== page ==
Ios Olivos Christian Art & Spirituality Retreat Centre is an alternative centre based in the Sierra Nevada national Park in Spain.

Contemporary Spirituality

Here are some links to sites exploring contemporary spirituality:
Blogs and websites that may be worth following as resources for spirituality. Here is a sample:

http://www.moot.uk.net/blog/  - this is the website of a new monastic community authorized by the Diocese of London in which Ian Mobsby is involved.

http://www.thestillpoint.org.uk  - StillPoint is a project based in the Diocese of Oxford which aims to deepen spiritual practice. It is resolutely focused on practice rather than study and is therefore seeking to be experientially based rather than academic.

http://www.home-online.org/blog - Home calls itself  “a progressive, all-age, Christian community of spiritual seekers sharing spiritual practices in the city of Oxford, UK.”

http://jonnybaker.blogs.com/jonnybaker/grace/ - Jonny Baker’s blog is full of grace – and ideas for prayer and liturgy

Jan Richardson is a writer and artist who is based in Florida. She has three helpful blogs:

http://bequietforachange.blogspot.com/ - is designed for “personal transformation through meditation”, and is written by Kelvin Wright, Bishop of Dunedin, New Zealand.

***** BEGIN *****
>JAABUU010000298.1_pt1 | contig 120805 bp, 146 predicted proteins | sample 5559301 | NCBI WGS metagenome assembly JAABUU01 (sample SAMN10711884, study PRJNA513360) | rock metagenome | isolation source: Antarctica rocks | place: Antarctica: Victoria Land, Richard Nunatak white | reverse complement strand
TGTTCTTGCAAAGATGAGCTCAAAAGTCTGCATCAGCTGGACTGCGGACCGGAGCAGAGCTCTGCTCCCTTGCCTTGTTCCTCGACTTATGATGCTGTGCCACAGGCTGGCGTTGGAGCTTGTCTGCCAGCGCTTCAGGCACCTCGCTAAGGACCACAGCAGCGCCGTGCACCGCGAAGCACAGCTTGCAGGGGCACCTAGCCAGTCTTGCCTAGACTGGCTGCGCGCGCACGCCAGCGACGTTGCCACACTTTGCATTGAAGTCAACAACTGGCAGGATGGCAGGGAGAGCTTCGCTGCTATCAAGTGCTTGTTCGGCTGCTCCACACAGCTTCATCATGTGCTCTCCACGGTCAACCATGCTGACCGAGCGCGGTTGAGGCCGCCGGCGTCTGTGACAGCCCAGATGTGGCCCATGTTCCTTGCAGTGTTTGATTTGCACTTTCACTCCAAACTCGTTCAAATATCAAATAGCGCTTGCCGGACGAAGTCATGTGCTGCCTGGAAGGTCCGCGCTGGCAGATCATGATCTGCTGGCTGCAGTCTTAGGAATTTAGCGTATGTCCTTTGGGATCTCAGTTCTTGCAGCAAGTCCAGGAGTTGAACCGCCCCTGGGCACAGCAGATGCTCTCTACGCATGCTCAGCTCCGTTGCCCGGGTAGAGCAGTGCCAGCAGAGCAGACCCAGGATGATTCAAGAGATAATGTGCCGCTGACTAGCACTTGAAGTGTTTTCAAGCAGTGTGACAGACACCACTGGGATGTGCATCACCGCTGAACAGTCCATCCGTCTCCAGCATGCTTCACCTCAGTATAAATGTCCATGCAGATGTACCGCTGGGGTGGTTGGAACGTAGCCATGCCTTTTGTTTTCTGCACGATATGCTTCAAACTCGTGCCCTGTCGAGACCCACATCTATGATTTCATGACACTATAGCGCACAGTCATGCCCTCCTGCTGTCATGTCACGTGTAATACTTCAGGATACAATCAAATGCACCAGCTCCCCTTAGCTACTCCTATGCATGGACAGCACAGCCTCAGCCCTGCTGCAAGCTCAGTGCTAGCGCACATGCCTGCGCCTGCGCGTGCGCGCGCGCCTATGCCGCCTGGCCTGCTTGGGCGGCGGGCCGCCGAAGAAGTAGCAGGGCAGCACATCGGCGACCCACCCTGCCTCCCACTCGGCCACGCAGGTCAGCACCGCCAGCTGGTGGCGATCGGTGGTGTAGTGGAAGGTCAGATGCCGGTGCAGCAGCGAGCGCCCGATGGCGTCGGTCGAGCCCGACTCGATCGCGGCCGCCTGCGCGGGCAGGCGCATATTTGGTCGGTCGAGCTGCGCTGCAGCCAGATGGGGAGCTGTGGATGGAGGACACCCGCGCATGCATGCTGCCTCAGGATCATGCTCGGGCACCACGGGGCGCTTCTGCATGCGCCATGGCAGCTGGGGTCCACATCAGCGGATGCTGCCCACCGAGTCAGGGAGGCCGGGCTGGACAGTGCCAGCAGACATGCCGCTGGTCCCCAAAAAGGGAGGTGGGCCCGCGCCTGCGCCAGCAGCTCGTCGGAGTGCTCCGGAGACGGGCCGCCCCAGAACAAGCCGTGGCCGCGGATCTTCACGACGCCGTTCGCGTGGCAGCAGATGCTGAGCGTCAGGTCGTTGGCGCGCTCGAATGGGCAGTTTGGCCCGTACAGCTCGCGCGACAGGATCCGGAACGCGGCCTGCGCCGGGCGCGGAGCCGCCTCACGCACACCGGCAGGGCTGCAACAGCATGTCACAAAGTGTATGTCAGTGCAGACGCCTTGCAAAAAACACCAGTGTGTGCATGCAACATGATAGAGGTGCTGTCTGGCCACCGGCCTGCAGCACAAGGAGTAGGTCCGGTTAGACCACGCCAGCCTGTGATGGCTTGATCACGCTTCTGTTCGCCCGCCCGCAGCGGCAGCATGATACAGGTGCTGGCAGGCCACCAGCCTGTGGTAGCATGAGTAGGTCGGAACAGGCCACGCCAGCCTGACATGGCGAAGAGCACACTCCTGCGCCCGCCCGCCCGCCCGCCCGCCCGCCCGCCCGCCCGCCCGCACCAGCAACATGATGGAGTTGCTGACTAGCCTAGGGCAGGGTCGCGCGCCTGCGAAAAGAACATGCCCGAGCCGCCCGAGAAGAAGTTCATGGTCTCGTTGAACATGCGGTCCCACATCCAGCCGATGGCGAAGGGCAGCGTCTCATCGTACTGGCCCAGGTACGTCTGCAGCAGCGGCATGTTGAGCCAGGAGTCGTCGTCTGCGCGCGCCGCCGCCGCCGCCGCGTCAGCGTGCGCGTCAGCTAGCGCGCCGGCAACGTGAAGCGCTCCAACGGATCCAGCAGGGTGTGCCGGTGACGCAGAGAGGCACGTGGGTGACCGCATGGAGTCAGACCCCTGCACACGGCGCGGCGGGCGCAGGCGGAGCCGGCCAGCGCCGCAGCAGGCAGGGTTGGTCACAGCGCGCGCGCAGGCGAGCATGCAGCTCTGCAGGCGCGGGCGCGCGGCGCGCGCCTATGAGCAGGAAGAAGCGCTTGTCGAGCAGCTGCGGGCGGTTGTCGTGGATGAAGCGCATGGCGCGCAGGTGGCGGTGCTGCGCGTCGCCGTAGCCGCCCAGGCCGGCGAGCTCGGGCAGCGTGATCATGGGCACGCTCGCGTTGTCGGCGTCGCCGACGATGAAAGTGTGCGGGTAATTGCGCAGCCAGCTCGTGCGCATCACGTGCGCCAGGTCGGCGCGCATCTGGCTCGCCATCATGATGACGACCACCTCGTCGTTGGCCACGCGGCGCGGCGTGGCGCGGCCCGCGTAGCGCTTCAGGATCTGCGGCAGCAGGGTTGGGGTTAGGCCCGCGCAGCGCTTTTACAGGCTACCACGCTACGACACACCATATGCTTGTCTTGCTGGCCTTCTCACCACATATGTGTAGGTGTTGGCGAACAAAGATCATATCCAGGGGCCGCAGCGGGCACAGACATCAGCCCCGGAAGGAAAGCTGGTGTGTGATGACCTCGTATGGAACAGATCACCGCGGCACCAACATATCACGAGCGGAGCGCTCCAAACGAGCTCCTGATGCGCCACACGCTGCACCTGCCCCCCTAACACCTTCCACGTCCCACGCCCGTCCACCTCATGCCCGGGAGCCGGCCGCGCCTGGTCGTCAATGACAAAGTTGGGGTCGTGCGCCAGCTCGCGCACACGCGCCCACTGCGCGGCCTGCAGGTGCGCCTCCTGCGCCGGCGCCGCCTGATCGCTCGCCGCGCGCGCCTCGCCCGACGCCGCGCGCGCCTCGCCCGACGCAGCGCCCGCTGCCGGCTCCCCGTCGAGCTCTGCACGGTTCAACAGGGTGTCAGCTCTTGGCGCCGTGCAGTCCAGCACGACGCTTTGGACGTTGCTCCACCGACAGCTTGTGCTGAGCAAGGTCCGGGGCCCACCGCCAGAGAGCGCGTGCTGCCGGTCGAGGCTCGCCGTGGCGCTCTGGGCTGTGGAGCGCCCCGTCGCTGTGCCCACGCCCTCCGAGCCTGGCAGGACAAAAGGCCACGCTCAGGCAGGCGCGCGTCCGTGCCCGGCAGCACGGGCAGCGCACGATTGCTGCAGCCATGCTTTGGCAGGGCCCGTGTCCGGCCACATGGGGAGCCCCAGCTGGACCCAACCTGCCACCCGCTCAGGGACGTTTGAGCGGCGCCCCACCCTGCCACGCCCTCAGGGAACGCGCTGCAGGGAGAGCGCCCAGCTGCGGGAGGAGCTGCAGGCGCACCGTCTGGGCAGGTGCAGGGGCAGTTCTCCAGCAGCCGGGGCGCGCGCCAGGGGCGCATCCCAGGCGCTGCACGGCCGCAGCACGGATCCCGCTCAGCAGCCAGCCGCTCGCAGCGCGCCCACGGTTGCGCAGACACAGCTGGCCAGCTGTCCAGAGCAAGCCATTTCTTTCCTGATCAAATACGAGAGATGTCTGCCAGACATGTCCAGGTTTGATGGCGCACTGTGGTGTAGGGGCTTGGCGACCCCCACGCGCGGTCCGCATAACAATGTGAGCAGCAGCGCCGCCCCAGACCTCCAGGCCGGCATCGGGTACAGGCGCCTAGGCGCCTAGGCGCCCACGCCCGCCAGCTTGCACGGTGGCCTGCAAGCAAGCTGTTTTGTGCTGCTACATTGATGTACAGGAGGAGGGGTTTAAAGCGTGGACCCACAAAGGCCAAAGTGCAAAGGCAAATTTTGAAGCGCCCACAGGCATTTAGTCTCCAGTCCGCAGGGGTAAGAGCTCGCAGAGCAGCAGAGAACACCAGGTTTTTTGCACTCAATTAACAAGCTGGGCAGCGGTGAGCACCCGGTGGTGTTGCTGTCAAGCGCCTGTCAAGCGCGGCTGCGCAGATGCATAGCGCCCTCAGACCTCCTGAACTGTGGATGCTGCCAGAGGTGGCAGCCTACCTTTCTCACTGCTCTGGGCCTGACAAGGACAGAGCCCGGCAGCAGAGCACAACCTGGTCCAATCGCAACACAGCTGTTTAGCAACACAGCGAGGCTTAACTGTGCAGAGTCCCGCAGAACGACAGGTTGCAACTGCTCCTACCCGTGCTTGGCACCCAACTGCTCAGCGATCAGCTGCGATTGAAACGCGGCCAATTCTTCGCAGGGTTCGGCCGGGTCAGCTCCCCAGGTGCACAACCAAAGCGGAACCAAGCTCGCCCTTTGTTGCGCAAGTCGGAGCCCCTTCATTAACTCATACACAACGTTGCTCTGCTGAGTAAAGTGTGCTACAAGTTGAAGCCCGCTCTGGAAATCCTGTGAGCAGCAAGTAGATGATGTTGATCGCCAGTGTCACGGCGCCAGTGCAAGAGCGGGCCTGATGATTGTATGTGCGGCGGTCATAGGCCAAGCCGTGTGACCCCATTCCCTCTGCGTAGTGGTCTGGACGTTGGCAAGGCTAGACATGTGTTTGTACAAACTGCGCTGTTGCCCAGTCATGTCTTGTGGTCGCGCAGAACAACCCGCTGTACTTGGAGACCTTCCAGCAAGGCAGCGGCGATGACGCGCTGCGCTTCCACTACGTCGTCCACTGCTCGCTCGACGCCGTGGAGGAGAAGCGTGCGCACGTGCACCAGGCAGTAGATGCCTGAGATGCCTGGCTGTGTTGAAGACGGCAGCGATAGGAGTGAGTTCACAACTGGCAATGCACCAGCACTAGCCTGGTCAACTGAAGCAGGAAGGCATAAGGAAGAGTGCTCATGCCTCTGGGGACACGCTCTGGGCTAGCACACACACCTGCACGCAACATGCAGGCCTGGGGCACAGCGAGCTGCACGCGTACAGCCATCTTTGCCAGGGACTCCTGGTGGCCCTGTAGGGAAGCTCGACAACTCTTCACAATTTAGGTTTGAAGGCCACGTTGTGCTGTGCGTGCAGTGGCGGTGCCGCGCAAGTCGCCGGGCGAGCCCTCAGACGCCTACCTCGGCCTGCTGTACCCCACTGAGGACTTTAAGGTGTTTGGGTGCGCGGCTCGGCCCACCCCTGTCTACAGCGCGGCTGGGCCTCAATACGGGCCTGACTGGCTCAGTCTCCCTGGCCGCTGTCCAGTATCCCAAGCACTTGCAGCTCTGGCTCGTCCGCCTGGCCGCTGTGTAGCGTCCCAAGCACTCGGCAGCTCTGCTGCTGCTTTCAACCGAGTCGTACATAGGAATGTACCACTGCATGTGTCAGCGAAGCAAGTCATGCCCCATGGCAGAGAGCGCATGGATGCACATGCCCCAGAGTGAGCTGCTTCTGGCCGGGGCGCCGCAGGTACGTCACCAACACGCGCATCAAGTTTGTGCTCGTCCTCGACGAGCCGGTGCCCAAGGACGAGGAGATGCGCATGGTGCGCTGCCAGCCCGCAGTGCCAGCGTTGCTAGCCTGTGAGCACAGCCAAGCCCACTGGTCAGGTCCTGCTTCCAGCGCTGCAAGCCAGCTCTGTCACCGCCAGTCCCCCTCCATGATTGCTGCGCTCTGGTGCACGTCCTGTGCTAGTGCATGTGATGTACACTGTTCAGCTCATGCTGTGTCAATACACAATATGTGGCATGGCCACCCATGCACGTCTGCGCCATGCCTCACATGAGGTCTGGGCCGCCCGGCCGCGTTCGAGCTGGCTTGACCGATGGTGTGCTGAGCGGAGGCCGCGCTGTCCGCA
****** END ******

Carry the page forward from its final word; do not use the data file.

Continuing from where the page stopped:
http://www.renovarelife.org/  - The Renovaré approach to spiritual formation draws on six traditions or streams rooted in the life and teaching of Jesus Christ. We practice these streams through spiritual disciplines and exercises that help to mature us in our life and faith.


The Bible Society has developed an online resource for small group conversation on the Renovare approach to spiritual formation that draws on six traditions rooted in the life and teaching of Jesus


Cursillo is a method for supporting and encouraging spiritual confidence as we seek to live and work to God’s praise and Glory Small groups meet regularly for inspiration, sharing successes and problems in individual’s prayer, study and witness chestercursillo.org.uk